Wildlife-viewing projects from Athens to Colquitt and Atlanta to Brunswick will receive grants to improve public opportunities to see and learn about animals, plants and natural habitats considered conservation priorities in Georgia’s State Wildlife Action Plan.
The Georgia Wildlife Resources Division, part of the Department of Natural Resources, announced today that six projects have been selected as 2018 recipients in the agency’s Wildlife Viewing Grants Program.
Funded by the Georgia Nongame Wildlife Conservation Fund and the Georgia Natural Resources Foundation, the grants are aimed at helping develop and enhance viewing options that increase awareness of wildlife, with an emphasis on Wildlife Action Plan species and habitats. Georgia’s Wildlife Action Plan is a comprehensive strategy to conserve these creatures and places before they become rarer and costlier to conserve or restore.
This year’s recipients, chosen from more than 20 applicants, are:
- Athens-Clarke County: $2,823 for bat boxes and signage on the Oconee Rivers Greenway as part of larger bat-awareness project.
- One Hundred Miles: $2,865 for extensive outreach encouraging responsible wildlife viewing on St. Simons-area beaches.
- Golden Triangle Resource Conservation and Development Council: $2,750 for kiosks featuring rare species information along a Spring Creek boardwalk in Colquitt.
- The Amphibian Foundation: $2,628 for signs interpreting rare salamander propagation at an Atlanta park, the foundation’s home base.
- Okefenokee Swamp Park: $2,163 to build a wildlife viewing platform at the Waycross park.
- Coastal Georgia Audubon: $1,773 to design and add interpretive signs highlighting shorebird habitat at key viewing sites along the state’s coast.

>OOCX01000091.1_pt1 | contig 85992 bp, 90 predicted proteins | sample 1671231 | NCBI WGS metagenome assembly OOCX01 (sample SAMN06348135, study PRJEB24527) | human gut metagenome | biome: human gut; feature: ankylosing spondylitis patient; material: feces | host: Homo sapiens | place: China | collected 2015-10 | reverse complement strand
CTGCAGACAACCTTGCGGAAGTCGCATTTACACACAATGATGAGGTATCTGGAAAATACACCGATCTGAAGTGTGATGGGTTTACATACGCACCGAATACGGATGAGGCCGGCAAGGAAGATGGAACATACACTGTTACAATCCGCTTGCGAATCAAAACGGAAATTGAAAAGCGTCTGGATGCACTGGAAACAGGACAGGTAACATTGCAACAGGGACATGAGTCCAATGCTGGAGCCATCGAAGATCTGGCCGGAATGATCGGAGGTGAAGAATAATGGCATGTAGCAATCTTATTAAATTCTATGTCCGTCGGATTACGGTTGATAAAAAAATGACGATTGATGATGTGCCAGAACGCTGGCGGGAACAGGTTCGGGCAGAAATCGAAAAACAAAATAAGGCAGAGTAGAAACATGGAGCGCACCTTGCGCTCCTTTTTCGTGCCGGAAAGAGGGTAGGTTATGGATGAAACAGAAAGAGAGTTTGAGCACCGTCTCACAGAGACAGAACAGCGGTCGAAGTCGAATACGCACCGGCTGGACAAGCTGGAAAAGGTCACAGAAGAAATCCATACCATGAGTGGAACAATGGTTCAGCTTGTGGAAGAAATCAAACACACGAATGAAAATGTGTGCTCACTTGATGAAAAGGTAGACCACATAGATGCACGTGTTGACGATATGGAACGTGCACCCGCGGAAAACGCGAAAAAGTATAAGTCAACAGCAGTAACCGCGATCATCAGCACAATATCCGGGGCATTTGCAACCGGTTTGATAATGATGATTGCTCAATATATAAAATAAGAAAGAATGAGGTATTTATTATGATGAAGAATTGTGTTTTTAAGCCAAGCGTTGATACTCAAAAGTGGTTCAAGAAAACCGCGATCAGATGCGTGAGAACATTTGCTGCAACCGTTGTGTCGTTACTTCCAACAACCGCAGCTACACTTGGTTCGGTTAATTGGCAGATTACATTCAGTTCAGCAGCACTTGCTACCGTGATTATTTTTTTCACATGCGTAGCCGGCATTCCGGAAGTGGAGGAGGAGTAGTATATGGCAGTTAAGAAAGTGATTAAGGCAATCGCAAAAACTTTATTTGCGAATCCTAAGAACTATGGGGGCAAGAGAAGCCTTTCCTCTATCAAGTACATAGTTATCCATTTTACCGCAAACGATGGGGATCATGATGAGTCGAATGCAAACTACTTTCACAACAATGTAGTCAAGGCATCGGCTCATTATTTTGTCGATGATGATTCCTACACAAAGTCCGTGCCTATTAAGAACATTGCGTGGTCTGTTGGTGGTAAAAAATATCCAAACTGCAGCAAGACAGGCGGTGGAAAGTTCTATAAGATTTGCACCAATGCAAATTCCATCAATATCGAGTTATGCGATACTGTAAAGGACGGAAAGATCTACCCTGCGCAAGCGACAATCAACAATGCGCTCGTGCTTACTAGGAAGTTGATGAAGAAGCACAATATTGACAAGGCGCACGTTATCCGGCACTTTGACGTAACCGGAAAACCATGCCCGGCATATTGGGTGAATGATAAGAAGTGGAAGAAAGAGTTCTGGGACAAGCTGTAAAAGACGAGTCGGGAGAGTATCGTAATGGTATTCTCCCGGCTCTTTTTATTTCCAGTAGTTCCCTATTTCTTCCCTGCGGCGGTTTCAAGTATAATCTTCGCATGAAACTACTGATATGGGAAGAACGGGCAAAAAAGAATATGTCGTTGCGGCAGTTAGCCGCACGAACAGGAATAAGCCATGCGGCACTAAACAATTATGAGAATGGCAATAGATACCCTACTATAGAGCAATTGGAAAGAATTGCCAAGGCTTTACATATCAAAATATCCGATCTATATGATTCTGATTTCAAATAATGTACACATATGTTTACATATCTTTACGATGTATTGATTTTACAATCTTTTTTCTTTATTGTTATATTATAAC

Jon Ambrose, chief of the Wildlife Resources Division’s Nongame Conservation Section, said the projects reflect the rich diversity of Georgia’s wildlife and the range of animals, plants and habitats identified as conservation priorities in the State Wildlife Action Plan.
“From the focus on bats along Athens-area greenways to rare species and habitats at Spring Creek in Colquitt, these projects will help Georgians learn about and experience some of the species and natural habitats we and others are working to restore and protect,” Ambrose said.
The projects also dovetail with the Natural Resources Foundation’s mission, according to foundation Executive Director Mark Walker. “We support DNR efforts to sustain, enhance, protect and conserve natural resources. This work is not only geared toward those goals, it connects with other conservation organizations, which can provide even stronger benefits for our natural resources and the public.”
Although the grants are small, the interest they tap is big. According to a U.S. Fish and Wildlife Service survey, about 2.4 million people took part in wildlife-viewing activities in Georgia in 2011. The survey estimated related spending at $1.8 billion.
The Nongame Conservation Section is charged with restoring and conserving nongame wildlife, rare native plant species and natural habitats through research, management and public education. The section depends largely on fundraisers, grants and contributions to the Nongame Wildlife Conservation Fund. Sales and renewals of DNR’s eagle and hummingbird license plates are the leading fundraiser.
The Georgia Natural Resources Foundation is a 501(c)(3) charitable organization that supports the preservation of Georgia’s natural and cultural resources through DNR projects, activities and programs. Established in 2010, the foundation relies on donations and partnerships with individuals, corporations and similarly aligned foundations to support its initiatives.